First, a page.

We know that the immune system can destroy tumors. We also know, unfortunately, that by the time we see a tumor, immunity probably won’t destroy the tumor. There are lots of reasons for that. One is that tumors are essentially part of the normal body, so it’s normal for the immune system to ignore them. It looks as if you need to have immunity that’s just right to get rid of a tumor.
Tumors arise from normal self cells, that the immune response has been programmed to ignore. Now, the process of becoming a tumor is not normal, and so tumors are not entirely normal self any more — meaning that there are likely to be some targets in most if not all tumors. But in all but the most reckless tumors the differences between abnormal and normal are relatively small, compared to, say, a virus-infected cell that contains many potential targets.
There’s actually a long list of known tumor antigens; the T-cell tumor peptide database lists many hundreds of them. But most are not truly specific for the tumor. The’re actually normal self antigens; they’re derived from proteins that are overexpressed in tumors, or that are differentiation antigens or “cancer-germline” antigens that are normally also found in self tissues. What’s more, these normal self antigens are the most interesting tumor antigens, as far as clinical utility is concerned. Mutations can make brand-new, non-self targets for the immune system, but they’re going to be sporadic targets, often unique to individual tumors — not something you can prepare for. The normal antigens, though, are likely to be predictable, common targets; it’s conceivable that tumor vaccines can be prepared in advance.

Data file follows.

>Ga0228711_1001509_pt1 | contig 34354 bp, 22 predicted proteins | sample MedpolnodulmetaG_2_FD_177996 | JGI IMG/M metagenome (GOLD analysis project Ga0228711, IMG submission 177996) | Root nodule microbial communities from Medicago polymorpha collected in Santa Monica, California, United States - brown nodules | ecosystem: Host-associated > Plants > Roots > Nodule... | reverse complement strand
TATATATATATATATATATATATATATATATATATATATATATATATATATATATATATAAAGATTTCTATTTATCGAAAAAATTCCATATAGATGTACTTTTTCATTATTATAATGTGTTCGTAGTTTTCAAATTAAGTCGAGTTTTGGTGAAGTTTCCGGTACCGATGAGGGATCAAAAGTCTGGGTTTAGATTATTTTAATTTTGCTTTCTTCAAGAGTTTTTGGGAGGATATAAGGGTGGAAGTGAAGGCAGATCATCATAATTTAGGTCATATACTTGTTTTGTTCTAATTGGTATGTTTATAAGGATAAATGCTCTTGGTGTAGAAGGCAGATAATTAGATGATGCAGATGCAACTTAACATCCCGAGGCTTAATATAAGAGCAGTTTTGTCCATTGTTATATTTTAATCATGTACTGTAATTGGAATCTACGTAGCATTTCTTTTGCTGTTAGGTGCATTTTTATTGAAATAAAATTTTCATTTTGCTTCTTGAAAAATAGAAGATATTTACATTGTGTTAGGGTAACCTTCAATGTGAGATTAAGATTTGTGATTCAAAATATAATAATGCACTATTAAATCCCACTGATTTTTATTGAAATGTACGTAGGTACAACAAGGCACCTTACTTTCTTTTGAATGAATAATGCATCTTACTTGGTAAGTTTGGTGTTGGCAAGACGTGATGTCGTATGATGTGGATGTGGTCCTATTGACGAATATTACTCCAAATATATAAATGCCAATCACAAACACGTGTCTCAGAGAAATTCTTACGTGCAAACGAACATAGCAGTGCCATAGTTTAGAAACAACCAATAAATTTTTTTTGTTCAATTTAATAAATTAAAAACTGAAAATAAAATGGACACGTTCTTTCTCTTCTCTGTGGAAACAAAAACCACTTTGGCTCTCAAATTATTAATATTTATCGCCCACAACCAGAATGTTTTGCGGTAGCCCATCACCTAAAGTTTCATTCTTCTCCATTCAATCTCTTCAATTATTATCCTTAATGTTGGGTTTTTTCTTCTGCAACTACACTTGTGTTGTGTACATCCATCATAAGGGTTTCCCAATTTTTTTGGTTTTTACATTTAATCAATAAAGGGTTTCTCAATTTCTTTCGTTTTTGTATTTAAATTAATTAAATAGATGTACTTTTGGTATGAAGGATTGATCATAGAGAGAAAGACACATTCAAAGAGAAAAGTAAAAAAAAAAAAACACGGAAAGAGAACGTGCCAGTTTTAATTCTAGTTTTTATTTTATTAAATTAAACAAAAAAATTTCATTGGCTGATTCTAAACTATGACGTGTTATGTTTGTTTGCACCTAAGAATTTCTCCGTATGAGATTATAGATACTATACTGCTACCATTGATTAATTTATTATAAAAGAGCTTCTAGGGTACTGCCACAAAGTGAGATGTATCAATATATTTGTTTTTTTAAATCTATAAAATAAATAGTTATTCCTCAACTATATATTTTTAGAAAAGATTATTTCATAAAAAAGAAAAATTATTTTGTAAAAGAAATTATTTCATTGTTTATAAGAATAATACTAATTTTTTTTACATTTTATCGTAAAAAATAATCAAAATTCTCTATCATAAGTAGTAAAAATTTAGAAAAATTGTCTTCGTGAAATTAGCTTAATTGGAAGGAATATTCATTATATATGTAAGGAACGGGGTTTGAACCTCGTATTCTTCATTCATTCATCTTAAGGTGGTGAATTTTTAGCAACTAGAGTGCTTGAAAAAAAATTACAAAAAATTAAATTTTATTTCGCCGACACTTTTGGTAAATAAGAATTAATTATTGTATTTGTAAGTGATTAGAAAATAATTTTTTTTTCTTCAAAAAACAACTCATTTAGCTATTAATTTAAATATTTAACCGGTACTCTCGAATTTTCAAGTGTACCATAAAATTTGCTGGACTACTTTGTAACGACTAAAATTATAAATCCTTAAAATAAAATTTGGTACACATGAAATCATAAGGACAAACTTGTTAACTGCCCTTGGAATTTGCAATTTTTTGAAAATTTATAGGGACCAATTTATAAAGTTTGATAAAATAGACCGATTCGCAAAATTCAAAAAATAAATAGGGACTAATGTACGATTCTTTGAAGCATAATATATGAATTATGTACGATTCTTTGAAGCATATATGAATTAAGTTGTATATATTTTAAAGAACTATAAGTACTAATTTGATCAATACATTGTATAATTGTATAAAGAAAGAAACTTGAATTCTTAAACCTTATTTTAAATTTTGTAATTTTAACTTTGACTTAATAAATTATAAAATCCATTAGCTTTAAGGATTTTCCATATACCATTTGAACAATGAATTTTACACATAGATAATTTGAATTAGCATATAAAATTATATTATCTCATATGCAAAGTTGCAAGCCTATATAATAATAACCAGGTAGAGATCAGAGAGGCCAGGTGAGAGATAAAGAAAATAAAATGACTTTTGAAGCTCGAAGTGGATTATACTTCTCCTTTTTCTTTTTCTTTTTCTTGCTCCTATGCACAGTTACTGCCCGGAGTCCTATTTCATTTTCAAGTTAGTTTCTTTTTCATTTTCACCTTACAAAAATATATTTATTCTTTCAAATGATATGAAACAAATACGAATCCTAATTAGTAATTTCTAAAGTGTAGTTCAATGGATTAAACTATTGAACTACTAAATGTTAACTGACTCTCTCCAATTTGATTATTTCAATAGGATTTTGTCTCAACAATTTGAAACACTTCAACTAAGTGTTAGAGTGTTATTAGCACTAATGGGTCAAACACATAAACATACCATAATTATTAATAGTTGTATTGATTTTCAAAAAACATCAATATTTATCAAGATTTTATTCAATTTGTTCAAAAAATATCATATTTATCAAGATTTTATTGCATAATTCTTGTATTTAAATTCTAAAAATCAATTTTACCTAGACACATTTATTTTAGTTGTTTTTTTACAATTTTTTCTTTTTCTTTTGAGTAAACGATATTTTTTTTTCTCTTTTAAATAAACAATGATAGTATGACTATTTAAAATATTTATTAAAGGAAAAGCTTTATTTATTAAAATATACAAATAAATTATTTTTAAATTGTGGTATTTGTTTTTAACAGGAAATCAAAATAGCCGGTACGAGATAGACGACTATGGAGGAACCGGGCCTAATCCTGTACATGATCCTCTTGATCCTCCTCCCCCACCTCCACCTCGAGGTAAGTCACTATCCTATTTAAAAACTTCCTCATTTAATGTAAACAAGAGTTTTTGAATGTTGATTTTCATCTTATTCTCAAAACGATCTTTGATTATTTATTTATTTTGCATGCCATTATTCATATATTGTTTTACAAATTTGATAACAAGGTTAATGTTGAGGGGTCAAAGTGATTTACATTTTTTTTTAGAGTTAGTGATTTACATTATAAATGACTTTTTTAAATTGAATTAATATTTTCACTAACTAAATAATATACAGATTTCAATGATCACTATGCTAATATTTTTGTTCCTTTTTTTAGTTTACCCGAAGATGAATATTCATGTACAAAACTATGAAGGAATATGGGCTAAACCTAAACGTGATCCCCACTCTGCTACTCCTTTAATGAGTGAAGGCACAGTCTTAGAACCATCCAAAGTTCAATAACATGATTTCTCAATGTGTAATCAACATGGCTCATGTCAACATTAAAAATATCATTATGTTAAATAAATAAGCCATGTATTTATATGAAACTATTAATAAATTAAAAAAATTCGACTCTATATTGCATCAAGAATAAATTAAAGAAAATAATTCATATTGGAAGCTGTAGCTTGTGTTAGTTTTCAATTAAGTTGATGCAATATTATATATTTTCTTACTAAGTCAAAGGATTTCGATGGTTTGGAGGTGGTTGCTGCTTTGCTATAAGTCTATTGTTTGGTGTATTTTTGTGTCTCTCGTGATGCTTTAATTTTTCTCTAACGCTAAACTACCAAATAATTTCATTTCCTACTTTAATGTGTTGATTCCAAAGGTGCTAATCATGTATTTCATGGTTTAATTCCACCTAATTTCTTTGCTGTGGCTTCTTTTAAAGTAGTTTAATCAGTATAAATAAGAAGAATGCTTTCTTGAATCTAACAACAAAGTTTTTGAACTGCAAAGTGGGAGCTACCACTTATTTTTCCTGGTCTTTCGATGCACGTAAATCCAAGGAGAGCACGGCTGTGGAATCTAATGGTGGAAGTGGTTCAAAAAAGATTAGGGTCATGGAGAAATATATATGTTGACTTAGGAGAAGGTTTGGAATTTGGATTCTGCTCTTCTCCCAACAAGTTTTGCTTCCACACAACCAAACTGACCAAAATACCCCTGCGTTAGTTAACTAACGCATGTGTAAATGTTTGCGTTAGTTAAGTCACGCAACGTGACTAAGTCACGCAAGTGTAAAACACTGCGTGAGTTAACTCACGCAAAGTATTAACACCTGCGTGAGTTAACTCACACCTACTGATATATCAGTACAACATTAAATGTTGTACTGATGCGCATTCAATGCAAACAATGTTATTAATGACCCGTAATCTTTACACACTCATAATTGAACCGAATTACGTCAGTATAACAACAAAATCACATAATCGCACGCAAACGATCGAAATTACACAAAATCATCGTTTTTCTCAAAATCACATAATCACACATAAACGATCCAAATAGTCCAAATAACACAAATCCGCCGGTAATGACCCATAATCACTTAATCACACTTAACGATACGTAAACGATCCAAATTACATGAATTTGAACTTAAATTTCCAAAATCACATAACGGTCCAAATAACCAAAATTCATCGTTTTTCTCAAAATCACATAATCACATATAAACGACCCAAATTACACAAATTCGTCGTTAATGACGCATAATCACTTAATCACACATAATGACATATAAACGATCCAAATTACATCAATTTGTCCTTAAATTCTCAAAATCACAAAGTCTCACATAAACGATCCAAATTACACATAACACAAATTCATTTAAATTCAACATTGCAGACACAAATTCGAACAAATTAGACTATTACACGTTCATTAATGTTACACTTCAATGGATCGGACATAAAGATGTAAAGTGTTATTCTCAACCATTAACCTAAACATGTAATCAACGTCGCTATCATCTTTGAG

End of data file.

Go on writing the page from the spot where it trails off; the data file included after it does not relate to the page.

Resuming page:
|Human melanoma cell
If these antigens were common (which they are, in some tumor types — like melanoma), and they were good targets for the immune system, then we wouldn’t see much cancer. We do see melanomas quite often, and part of the reason may be that the immune system generally responds quite weakly to these antigens. Why is that? And, more to the point, how can we make the immune system respond more strongly? A recent paper in the Journal of Experimental Medicine offers answers for both of these questions.
From work in the past couple of years, we now have decent estimates of how many T cells there are that can react with any particular target. (See here and here for my discussion of the earlier papers.) A reasonably strong immune response to a non-self epitope might originate from maybe 100 or so precursor T cells. There’s a rather wide range of frequency for these precursor cells, say from 20 to 1000; and to some extent, the fewer T cells there are the weaker (the less immunodominant) the immune response.
We expect T cells against normal self targets to be less common, because they should be eliminated as they mature in the thymus. Some may survive, though, and we would count on these survivors to attack the normal (albeit overexpressed, or abnormally present) target in the cancer cells. But just how rare are they?